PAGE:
I had a frustrating morning with one of my bosses today. It was the kind of encounter where you have to get up and walk away for a few minutes to refocus. I stool in an empty conference room for some time, talking myself down from my crazy thoughts such as quitting before I had a solid offer somewhere else.
I came back to my desk after cooling down and was blessed with two things.
First was an email from the company’s automated job board with a new posting for a position I might like. I quickly fired off my resume. (There are many problems with the automated system; for instance, the listed contact person does not exist and I’ll have to find an alternative recipient for my resume. That’s just a minor snag.)
The second thing I came across was an article on Yahoo Finance called Is Your Boss Killing You? (Fast Company provided the story to Yahoo.) It’s about health, not about Executives With Knives. I can identify with some items from the article:
A study of 6,000 British male office workers over a four-year period, published recently in the Archives of Internal Medicine, found that employees who felt their supervisors treated them fairly had a 30 percent lower risk of heart disease, which is the leading cause of death in the industrialized world. Put another way, caustic, abrasive, and overbearing bosses just might be taking years off their employees’ lives.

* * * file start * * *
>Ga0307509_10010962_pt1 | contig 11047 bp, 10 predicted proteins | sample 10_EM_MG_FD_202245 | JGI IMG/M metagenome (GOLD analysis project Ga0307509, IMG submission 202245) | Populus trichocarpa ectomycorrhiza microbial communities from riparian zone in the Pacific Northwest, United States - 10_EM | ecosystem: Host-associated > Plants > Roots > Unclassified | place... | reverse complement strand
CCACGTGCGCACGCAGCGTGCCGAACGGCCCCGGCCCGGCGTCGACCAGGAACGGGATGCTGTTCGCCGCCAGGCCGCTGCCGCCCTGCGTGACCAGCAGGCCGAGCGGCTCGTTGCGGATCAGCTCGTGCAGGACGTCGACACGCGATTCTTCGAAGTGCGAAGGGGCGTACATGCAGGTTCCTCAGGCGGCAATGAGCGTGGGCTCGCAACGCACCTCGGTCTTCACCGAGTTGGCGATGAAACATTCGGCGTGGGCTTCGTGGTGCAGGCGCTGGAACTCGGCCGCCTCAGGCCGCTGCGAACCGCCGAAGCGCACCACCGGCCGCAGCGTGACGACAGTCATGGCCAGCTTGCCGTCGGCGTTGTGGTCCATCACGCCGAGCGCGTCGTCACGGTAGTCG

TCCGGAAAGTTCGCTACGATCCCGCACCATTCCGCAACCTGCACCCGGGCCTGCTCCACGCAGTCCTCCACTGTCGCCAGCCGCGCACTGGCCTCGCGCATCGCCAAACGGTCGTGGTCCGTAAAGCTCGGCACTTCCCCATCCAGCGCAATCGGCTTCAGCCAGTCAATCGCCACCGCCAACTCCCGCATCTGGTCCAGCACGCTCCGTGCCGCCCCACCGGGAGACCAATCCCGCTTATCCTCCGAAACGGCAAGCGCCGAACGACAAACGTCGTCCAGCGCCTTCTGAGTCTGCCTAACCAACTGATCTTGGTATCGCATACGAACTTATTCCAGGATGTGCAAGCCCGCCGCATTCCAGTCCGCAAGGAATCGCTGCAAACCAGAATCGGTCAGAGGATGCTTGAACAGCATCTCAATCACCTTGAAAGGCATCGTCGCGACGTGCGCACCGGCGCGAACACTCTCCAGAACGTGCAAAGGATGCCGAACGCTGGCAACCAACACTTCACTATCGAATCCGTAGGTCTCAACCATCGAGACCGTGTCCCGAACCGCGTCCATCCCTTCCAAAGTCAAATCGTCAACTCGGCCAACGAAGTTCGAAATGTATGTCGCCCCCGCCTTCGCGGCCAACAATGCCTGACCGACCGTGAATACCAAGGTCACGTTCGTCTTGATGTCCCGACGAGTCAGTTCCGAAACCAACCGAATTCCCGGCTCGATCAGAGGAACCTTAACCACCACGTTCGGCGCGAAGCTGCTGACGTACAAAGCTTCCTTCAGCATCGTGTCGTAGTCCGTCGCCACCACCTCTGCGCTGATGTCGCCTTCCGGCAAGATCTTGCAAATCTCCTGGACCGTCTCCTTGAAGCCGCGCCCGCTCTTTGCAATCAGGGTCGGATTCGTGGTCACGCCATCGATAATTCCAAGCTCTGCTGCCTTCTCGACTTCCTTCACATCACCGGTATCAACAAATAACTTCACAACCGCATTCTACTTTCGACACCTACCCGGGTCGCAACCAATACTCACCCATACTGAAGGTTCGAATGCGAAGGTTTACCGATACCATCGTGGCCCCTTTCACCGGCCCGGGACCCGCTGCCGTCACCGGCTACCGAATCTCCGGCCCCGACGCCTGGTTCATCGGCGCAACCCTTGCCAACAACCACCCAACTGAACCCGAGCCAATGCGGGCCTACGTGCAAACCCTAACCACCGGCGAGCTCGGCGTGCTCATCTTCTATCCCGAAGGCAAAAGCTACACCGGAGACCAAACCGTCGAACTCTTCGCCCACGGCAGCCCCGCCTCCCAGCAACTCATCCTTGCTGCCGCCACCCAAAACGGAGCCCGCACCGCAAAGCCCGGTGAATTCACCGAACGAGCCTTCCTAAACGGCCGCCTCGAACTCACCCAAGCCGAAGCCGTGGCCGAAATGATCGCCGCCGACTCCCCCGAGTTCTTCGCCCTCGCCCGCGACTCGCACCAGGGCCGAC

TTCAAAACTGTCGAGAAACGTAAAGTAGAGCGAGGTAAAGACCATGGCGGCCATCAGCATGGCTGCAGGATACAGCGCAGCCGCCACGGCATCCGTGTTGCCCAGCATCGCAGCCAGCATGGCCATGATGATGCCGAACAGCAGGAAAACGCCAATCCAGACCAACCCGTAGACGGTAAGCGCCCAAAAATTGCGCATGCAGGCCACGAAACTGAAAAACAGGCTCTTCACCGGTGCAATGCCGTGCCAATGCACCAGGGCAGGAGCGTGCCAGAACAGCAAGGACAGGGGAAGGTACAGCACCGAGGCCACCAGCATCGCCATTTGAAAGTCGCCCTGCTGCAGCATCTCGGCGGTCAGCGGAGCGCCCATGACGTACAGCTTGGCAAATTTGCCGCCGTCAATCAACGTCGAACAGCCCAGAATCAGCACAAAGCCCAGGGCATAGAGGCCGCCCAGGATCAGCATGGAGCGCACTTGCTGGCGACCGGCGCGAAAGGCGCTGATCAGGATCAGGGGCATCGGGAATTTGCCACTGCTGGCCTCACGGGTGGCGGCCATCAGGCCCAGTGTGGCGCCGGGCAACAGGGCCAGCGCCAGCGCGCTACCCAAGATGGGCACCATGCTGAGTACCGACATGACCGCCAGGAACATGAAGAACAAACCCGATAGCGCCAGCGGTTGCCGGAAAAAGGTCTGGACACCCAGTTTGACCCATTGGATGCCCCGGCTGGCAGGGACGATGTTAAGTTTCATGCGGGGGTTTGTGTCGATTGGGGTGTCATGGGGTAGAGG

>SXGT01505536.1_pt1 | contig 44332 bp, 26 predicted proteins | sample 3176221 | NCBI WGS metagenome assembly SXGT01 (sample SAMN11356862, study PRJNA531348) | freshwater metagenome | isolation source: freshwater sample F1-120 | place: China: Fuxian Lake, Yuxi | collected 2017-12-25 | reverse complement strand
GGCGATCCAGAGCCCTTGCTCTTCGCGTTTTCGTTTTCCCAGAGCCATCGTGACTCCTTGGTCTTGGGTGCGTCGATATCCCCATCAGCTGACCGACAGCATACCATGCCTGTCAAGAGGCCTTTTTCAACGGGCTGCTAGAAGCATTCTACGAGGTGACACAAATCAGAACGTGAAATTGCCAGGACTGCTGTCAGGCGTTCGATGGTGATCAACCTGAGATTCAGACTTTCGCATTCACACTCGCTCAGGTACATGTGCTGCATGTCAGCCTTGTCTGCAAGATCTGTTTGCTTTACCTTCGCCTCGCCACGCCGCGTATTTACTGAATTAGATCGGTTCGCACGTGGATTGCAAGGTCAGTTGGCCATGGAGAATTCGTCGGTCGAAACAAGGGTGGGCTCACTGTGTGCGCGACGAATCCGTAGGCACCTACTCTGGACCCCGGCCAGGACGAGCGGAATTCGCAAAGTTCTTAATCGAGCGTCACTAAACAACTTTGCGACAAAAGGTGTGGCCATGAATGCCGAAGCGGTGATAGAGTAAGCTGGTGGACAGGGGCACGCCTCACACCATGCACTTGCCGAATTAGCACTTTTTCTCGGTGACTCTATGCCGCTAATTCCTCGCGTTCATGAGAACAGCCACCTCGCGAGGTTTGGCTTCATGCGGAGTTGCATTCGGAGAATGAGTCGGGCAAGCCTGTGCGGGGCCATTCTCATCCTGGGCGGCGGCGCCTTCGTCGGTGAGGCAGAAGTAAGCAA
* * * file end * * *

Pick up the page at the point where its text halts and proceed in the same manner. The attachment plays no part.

The article suggests taking periodic short breaks to refocus, just like I had to do a little bit earlier. Generally I’m known around the office for my laid-back attitude. Stress rolls off of my like water off a duck, but only to a point. There are some things — certain attitudes towards me — that I will not tolerate. That is what made me walk it off earlier today.
Note: I don’t normally talk much about my work life. No one in my office can access this website without a browser cookie enabled, but they wouldn’t be able to find Consumerism Commentary armed with only by real name. If that were not the case, I wouldn’t be writing so frankly about the issue.
Published or updated December 14, 2005.